Turning a Jewish stereotype into a real woman

Valerie Harper paved the way for everyone from Mrs. Maisels to Rachel Green.

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September 1, 2019 14:01
2 minute read.
Turning a Jewish stereotype into a real woman

Actress Mary Tyler Moore (L) greets co-star actress Valerie Harper as they accept the Ground Breaking Show award for their series "The Mary Tyler Moore Show" during a taping of the second annual TV Land Awards in Hollywood March 7, 2004. (photo credit: REUTERS)

Without Valerie Harper – who, ironically, was not Jewish – there would be no Mrs. Maisel, no Fran Fine (aka The Nanny), no Rebecca Bloom from Crazy Ex-Girlfriend, no Rachel Green from Friends.

That’s because Harper changed the television landscape irrevocably and for better with her unforgettable portrayal of Rhoda Morgenstern, Mary Tyler Moore’s Jewish neighbor and best friend, on The Mary Tyler Moore Show. Harper took the Jewish stereotype that Rhoda was meant to embody – the wisecracking, loud, overweight and perpetually single foil to Moore’s WASPy goddess – and turned it on its head, highlighting Rhoda’s charm, vulnerability, wit and brains. America fell in love with Rhoda – and how could you not? She became a vital presence in her own right and not just a sidekick, winning three Emmys for Best Supporting Actress on the Mary Tyler Moore Show and getting her own spinoff, Rhoda, which ran for five seasons and won her another an Emmy for Best Lead Actress in a Television Series in 1975.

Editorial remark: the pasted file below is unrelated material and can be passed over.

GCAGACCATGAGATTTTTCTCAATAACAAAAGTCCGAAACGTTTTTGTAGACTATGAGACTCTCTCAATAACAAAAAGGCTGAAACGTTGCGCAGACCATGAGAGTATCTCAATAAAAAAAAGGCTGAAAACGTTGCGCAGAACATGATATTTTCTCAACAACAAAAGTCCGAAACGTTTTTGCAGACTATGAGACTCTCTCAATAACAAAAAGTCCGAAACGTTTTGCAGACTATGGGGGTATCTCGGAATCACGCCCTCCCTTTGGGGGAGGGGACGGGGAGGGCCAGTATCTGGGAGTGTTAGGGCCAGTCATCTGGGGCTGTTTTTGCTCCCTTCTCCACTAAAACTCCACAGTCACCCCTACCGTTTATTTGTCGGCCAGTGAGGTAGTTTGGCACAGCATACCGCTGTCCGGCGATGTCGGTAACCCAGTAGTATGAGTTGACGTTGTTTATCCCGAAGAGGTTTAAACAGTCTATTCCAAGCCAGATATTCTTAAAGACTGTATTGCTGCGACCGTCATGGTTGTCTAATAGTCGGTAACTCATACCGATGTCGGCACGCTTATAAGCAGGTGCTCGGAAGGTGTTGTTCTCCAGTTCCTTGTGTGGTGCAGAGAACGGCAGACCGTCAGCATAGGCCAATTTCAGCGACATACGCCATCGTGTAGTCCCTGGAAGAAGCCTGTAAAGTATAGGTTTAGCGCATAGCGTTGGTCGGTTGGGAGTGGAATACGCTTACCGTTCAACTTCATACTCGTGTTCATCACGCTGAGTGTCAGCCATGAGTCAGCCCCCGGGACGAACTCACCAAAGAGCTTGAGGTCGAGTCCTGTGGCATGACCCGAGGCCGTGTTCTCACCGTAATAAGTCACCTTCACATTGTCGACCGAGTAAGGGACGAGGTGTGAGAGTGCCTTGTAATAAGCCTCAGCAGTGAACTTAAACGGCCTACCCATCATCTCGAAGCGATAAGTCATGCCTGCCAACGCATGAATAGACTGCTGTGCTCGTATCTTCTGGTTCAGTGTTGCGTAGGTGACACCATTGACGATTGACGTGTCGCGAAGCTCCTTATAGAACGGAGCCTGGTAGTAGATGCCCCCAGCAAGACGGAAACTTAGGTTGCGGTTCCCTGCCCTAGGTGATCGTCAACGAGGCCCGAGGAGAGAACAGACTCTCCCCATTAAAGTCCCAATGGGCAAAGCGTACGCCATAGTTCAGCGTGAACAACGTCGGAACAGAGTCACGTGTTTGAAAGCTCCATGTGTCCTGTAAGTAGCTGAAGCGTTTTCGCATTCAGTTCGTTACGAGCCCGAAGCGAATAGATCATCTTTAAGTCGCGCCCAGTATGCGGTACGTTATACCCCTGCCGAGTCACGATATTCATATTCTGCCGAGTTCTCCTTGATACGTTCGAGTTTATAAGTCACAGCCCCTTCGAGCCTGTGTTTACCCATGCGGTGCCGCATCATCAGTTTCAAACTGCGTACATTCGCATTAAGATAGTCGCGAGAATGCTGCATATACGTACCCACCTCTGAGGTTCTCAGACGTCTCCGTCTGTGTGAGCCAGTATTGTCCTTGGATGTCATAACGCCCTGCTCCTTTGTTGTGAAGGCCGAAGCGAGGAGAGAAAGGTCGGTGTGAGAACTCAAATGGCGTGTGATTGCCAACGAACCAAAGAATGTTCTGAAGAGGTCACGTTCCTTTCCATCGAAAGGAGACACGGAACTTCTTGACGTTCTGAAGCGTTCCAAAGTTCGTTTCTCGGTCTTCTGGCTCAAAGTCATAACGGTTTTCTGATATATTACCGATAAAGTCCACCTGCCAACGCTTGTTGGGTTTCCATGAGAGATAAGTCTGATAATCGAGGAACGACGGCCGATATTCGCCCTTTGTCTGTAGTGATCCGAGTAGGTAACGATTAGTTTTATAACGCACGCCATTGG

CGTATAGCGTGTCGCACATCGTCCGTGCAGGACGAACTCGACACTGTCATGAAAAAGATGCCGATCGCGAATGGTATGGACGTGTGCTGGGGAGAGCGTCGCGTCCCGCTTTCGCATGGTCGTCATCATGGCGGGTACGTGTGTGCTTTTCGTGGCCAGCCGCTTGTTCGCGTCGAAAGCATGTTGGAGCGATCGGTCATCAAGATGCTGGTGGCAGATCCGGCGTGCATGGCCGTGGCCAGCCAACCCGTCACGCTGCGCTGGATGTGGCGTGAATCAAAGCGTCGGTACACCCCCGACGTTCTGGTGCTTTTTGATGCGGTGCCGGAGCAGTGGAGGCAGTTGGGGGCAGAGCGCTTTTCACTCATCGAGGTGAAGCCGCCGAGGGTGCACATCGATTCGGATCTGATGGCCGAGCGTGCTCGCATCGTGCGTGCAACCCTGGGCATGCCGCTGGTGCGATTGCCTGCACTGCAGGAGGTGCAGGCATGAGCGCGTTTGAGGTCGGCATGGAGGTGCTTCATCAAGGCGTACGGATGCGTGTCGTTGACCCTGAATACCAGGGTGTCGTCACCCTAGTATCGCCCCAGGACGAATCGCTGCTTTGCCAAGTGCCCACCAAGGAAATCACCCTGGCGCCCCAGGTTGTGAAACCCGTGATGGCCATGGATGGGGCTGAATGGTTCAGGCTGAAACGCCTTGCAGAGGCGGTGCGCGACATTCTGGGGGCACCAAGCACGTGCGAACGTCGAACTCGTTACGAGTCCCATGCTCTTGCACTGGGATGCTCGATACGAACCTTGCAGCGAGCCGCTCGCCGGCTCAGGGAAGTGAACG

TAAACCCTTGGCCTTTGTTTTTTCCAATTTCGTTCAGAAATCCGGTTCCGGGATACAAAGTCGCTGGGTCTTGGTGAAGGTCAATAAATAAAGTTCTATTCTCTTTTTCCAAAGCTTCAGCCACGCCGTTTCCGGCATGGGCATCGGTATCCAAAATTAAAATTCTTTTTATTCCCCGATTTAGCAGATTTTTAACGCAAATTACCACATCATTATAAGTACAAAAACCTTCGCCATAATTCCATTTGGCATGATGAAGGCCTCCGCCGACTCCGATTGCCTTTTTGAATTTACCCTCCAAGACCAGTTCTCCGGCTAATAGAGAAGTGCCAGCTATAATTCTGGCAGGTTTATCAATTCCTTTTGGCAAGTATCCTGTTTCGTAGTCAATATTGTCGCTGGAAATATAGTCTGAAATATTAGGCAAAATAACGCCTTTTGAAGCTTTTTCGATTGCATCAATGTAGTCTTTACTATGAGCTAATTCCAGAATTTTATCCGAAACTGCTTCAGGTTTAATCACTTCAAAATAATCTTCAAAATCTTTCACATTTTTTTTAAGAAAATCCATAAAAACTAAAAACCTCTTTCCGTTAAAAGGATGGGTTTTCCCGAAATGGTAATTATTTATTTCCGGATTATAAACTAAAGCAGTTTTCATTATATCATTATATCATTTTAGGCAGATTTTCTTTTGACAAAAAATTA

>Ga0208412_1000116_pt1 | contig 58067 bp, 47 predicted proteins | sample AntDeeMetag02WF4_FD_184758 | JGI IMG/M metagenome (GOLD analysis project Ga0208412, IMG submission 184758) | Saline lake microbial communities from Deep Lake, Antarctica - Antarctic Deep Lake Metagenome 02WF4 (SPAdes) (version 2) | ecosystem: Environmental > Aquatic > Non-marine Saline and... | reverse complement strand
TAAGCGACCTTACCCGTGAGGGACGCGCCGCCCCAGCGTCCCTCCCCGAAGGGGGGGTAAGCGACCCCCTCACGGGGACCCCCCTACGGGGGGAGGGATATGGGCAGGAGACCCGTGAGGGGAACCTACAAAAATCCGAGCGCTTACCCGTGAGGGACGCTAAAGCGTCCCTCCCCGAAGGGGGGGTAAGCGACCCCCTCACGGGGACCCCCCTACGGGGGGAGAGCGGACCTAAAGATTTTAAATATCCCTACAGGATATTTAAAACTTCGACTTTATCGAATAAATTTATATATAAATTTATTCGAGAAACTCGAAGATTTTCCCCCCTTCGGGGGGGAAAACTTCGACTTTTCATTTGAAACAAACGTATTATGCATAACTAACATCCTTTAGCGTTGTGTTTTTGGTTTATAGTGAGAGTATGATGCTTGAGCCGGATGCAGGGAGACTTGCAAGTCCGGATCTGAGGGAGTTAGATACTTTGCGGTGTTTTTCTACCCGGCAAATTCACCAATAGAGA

It wasn’t just that she made Rhoda terribly attractive in a different way from Moore’s sleek perfection, it was that she got Americans to identify with this Jewish character in a way that no one had before. She wasn’t just some weirdo spouting Yiddishisms, but a real woman, dealing with issues around family, men, career and weight that millions of viewers could relate to. By playing a Jewish character in such a compelling way, she transcended all the cliches and made Rhoda into a person who happened to be Jewish and, in a small way, changed the way America viewed Jews in general, and in particular, Jewish women.

It’s no coincidence that you probably haven’t heard much about Harper since her series Rhoda (which, not coincidentally, made as star out of Julie Kavner, who painted a different but similarly affecting portrait of a young Jewish woman as Rhoda’s sister on the show, and who went on to voice Marge in The Simpsons) went off the air. She was typecast after that, and while there were many parts for ethnic men in that era dominated by actors such as Judd Hirsch, Dustin Hoffman and Woody Allen, in spite of Harper’s breakthrough as Rhoda, there weren’t as many opportunities for women.

She kept working but often in the thankless neglected wife and girlfriend roles in forgettable shows and movies such as Blame It On Rio. In 2000, she returned to the role of Rhoda for a television movie, Mary and Rhoda, that got lukewarm reviews.

In 2007, Harper  starred in a film version of Golda’s Balcony, a long-running off-Broadway play, in which she played Israeli prime minister Golda Meir. Harper came the Eilat Film Festival with the movie and spoke movingly about her feelings for Israel, calling, “the creation of this state one of the crowning achievements of the 20th century.”

Speaking at the Television Academy Foundation in 2009 about playing Rhoda, she said, “I can’t tell you enough how much fun it was and how supported I felt.”



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